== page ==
By Tom Carpenter
Pollinator Week builds awareness for and butterflies and bees and blooms … and everything that pollinator habitat does for upland birds.
“The times, they are a-changin’” – Bob Dylan
You can’t beat yourself up for what you didn’t know at the time. And besides: A kid’s gotta make a living.
I killed a lot of milkweed in my day.
As a smalltown boy in an agricultural community, farmers were the main source of employment for a young teen. Working summer’s hay harvests was perhaps the most common job. When I was a little older and could drive, milking cows when a farmer needed a night or weekend off was the most financially rewarding.
Bees like milkweed too
Then there was cutting milkweed. In those days, which were not that long after Dylan penned perhaps his most famous ballad about the changin’ times, milkweed was an enemy to a farmer’s new grainfield, the plants’ broad leaves shading out the corn or bean plants. Or at least that was the perception.
Armed with a spade and paid by the hour, that’s what happened about the time of year of what is now Pollinator Week (this year June 20-26).
The spade made a simple sound. Swip. Swip Swip. And down tumbled every milkweed plant.
I suppose in the big scheme of things, I wasn’t putting that much of a hurt on the world’s butterfly and bee populations. But still, we all look back with a few regrets.
The times, they are a-changin’. Or maybe they already have.
Today, out on my small but impactful pollinator mini-prairie, I relish milkweed. I make sure to leave some bare spots on the soil for the tiny floating seeds to land and catch and grow next year. These little wild invaders get special care and attention. What treasures they are when I spy them sprouting in spring. What magic they attract in the form of wafting monarch butterflies come bloom time.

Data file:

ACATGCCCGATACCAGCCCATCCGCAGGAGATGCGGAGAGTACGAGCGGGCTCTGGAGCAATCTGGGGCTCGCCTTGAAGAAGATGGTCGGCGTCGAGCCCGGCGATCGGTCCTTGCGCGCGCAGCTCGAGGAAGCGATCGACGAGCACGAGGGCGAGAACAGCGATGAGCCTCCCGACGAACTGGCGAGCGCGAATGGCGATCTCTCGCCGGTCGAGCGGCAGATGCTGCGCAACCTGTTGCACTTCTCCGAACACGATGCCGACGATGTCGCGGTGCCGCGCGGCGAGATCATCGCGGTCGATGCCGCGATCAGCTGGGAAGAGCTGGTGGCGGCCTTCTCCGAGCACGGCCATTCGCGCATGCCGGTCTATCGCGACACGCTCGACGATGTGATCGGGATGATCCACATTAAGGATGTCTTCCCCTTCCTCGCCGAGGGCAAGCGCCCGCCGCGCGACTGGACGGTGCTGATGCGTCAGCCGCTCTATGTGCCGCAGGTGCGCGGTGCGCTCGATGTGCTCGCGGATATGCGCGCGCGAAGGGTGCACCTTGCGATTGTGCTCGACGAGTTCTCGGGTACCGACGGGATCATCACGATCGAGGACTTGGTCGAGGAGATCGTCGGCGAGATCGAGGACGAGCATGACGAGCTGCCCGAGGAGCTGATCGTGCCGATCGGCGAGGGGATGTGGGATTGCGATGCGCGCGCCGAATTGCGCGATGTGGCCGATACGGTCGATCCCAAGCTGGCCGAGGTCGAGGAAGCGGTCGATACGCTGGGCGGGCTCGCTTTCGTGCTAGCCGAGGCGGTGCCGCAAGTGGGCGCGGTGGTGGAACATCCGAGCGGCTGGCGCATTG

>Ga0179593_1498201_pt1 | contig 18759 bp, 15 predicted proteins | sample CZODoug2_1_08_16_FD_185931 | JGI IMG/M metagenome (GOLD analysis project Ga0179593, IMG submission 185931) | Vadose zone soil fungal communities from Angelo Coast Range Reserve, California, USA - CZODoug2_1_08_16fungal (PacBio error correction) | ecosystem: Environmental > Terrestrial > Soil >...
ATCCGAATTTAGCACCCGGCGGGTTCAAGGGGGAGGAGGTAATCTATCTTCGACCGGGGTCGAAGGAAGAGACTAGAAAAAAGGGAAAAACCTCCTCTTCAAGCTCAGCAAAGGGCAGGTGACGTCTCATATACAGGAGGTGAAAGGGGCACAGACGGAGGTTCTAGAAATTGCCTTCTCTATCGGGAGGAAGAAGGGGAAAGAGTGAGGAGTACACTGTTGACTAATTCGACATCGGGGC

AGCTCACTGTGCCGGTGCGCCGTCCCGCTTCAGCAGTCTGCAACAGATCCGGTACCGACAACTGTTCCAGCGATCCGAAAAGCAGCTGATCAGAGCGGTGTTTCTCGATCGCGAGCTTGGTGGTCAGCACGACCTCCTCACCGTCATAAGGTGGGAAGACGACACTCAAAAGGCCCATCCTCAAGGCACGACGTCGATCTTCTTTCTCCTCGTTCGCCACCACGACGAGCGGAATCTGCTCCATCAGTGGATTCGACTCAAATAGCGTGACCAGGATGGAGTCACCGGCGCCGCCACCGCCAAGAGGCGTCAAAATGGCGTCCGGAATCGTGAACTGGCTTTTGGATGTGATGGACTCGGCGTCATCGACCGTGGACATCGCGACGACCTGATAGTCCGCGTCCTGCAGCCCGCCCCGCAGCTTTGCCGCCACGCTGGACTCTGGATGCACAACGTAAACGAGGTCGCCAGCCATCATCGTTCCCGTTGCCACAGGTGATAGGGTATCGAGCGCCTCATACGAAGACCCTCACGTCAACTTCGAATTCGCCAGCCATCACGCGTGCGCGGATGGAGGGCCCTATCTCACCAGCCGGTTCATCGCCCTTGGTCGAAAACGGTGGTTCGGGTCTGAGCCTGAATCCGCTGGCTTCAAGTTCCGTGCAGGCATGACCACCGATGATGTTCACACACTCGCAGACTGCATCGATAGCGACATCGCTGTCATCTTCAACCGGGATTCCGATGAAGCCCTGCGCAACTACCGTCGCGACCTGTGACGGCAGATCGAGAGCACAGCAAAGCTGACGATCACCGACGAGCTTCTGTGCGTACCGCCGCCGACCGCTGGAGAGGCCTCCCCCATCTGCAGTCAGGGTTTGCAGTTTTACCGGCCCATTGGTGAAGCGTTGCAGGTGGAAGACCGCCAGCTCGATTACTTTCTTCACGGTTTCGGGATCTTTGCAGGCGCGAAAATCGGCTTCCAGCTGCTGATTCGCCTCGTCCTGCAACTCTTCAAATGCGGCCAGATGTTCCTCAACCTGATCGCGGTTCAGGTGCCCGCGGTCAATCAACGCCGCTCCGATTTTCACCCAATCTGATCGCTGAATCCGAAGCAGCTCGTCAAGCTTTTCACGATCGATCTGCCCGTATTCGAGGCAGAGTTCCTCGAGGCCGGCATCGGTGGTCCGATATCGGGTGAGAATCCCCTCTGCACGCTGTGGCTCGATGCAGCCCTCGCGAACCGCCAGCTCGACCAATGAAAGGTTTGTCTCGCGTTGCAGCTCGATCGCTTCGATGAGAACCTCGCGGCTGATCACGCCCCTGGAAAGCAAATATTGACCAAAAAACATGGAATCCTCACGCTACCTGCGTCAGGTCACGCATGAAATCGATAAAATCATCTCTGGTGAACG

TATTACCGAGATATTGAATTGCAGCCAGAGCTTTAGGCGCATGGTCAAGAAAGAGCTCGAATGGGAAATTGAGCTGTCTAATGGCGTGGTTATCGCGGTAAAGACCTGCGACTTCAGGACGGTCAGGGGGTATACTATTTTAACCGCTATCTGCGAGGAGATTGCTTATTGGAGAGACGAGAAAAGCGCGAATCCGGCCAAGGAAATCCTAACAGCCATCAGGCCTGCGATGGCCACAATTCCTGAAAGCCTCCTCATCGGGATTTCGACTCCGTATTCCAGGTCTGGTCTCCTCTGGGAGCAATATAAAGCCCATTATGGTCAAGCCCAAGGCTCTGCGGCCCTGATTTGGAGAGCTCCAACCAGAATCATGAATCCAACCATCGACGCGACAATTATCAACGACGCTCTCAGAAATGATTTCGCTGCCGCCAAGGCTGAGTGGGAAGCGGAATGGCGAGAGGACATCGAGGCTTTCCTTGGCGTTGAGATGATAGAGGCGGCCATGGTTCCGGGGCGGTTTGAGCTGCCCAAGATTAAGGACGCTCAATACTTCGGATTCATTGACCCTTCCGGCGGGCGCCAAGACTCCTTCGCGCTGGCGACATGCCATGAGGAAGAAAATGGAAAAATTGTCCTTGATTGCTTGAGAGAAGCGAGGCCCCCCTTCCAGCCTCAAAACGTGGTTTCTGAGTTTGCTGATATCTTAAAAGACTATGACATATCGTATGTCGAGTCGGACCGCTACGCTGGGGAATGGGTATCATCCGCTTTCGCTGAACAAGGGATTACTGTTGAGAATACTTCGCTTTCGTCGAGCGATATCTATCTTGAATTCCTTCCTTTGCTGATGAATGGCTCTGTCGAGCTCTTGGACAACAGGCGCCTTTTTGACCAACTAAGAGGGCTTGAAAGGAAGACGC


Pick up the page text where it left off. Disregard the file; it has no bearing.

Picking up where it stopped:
I have even been known to mow around milkweed plants that grow into the yard.
But milkweed is just one component of the flowering habitat that helps pollinators … and serves as critical nesting and brood-rearing habitat for pheasants and quail. Coneflowers (my favorite, with the trailing petals of the yellow stars in particular making my heart ache). Beebalm (Monarda). Butterflyweed. Vervain. Leadplant. Anise hyssop. Ironweed. Joe Pye (sort of a monster but oh so attractive to bees and butterflies). And asters, late-season saviors for migrating monarchs and final bees of fall.
Farmers don’t have to hate milkweed today. It is largely kept in check to places it should be.
But there needs to be more of those kinds of places on the landscape. That’s what Pollinator Week is week is all about. Get involved. Every plant matters – one milkweed on the edge of a yard, or a hundred thousand forbs (I still call them wildflowers) in a plot of improved prairie ground that you are going to hunt this fall.
I’ll never make up for all the milkweed plants I whacked.
On second thought, if I keep on trying, maybe I will.
Tom Carpenter is editor at Pheasants Forever. Every year his yard loses more bluegrass and gains more milkweed and other wildflowers.
Do your part in helping provide quality habitat wherever you are by donating to put more habitat on the landscape and in your own yard!
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Find additional content and learn more about Pollinator Week at pheasantsforever.org/pollinatorweek.